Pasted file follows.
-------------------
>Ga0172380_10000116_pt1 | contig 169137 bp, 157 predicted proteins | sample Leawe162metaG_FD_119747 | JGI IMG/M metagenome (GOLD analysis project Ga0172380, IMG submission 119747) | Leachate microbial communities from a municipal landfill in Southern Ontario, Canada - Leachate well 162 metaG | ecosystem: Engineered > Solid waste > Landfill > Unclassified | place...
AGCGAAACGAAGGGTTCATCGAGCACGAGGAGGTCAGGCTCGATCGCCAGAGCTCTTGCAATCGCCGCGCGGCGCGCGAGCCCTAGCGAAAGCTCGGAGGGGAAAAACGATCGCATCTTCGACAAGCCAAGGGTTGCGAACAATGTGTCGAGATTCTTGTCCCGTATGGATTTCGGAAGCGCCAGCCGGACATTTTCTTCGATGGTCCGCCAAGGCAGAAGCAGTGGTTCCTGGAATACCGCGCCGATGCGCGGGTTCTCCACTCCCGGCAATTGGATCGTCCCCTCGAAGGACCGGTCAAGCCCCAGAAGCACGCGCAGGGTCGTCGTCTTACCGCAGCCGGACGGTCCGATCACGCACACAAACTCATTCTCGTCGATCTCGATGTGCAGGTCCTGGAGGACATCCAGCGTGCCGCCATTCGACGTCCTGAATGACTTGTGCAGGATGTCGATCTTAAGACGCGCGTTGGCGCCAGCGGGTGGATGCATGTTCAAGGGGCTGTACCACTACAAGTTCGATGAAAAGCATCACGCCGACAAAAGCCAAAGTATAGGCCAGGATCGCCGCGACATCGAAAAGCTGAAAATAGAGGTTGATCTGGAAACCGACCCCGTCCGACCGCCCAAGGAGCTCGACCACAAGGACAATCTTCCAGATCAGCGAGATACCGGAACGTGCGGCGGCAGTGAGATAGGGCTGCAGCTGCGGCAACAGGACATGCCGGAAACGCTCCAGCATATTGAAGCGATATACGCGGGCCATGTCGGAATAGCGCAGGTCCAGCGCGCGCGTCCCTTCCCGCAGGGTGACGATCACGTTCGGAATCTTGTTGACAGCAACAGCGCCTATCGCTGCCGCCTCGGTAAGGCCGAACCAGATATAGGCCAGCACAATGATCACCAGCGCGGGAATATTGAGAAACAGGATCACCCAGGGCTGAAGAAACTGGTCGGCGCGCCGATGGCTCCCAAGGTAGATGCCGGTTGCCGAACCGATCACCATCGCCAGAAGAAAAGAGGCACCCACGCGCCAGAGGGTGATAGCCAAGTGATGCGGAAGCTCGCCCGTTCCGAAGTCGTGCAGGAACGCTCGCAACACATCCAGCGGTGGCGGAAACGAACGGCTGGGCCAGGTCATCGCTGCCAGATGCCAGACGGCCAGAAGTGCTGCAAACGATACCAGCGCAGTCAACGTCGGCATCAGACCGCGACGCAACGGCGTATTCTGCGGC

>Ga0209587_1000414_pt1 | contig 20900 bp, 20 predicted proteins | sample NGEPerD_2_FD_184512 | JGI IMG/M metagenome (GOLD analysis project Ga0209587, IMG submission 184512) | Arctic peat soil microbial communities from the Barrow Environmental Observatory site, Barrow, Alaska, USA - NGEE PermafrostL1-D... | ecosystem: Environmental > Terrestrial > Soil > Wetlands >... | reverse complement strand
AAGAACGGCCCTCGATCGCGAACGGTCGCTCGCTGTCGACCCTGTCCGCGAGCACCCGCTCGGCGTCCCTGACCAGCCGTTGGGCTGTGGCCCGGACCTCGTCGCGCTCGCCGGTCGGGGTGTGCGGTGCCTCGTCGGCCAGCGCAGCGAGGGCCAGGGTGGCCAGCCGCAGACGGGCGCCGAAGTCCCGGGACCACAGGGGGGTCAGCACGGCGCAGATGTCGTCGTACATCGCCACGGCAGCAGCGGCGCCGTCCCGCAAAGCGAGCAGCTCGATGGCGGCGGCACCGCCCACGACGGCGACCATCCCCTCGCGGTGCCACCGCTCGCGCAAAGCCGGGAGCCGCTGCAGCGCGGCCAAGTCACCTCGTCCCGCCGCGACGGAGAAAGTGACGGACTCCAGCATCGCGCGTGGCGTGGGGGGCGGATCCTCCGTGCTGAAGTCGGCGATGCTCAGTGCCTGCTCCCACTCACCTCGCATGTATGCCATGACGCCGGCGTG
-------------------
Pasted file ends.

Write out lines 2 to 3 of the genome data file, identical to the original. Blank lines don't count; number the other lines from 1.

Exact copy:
AGCGAAACGAAGGGTTCATCGAGCACGAGGAGGTCAGGCTCGATCGCCAGAGCTCTTGCAATCGCCGCGCGGCGCGCGAGCCCTAGCGAAAGCTCGGAGGGGAAAAACGATCGCATCTTCGACAAGCCAAGGGTTGCGAACAATGTGTCGAGATTCTTGTCCCGTATGGATTTCGGAAGCGCCAGCCGGACATTTTCTTCGATGGTCCGCCAAGGCAGAAGCAGTGGTTCCTGGAATACCGCGCCGATGCGCGGGTTCTCCACTCCCGGCAATTGGATCGTCCCCTCGAAGGACCGGTCAAGCCCCAGAAGCACGCGCAGGGTCGTCGTCTTACCGCAGCCGGACGGTCCGATCACGCACACAAACTCATTCTCGTCGATCTCGATGTGCAGGTCCTGGAGGACATCCAGCGTGCCGCCATTCGACGTCCTGAATGACTTGTGCAGGATGTCGATCTTAAGACGCGCGTTGGCGCCAGCGGGTGGATGCATGTTCAAGGGGCTGTACCACTACAAGTTCGATGAAAAGCATCACGCCGACAAAAGCCAAAGTATAGGCCAGGATCGCCGCGACATCGAAAAGCTGAAAATAGAGGTTGATCTGGAAACCGACCCCGTCCGACCGCCCAAGGAGCTCGACCACAAGGACAATCTTCCAGATCAGCGAGATACCGGAACGTGCGGCGGCAGTGAGATAGGGCTGCAGCTGCGGCAACAGGACATGCCGGAAACGCTCCAGCATATTGAAGCGATATACGCGGGCCATGTCGGAATAGCGCAGGTCCAGCGCGCGCGTCCCTTCCCGCAGGGTGACGATCACGTTCGGAATCTTGTTGACAGCAACAGCGCCTATCGCTGCCGCCTCGGTAAGGCCGAACCAGATATAGGCCAGCACAATGATCACCAGCGCGGGAATATTGAGAAACAGGATCACCCAGGGCTGAAGAAACTGGTCGGCGCGCCGATGGCTCCCAAGGTAGATGCCGGTTGCCGAACCGATCACCATCGCCAGAAGAAAAGAGGCACCCACGCGCCAGAGGGTGATAGCCAAGTGATGCGGAAGCTCGCCCGTTCCGAAGTCGTGCAGGAACGCTCGCAACACATCCAGCGGTGGCGGAAACGAACGGCTGGGCCAGGTCATCGCTGCCAGATGCCAGACGGCCAGAAGTGCTGCAAACGATACCAGCGCAGTCAACGTCGGCATCAGACCGCGACGCAACGGCGTATTCTGCGGC

>Ga0209587_1000414_pt1 | contig 20900 bp, 20 predicted proteins | sample NGEPerD_2_FD_184512 | JGI IMG/M metagenome (GOLD analysis project Ga0209587, IMG submission 184512) | Arctic peat soil microbial communities from the Barrow Environmental Observatory site, Barrow, Alaska, USA - NGEE PermafrostL1-D... | ecosystem: Environmental > Terrestrial > Soil > Wetlands >... | reverse complement strand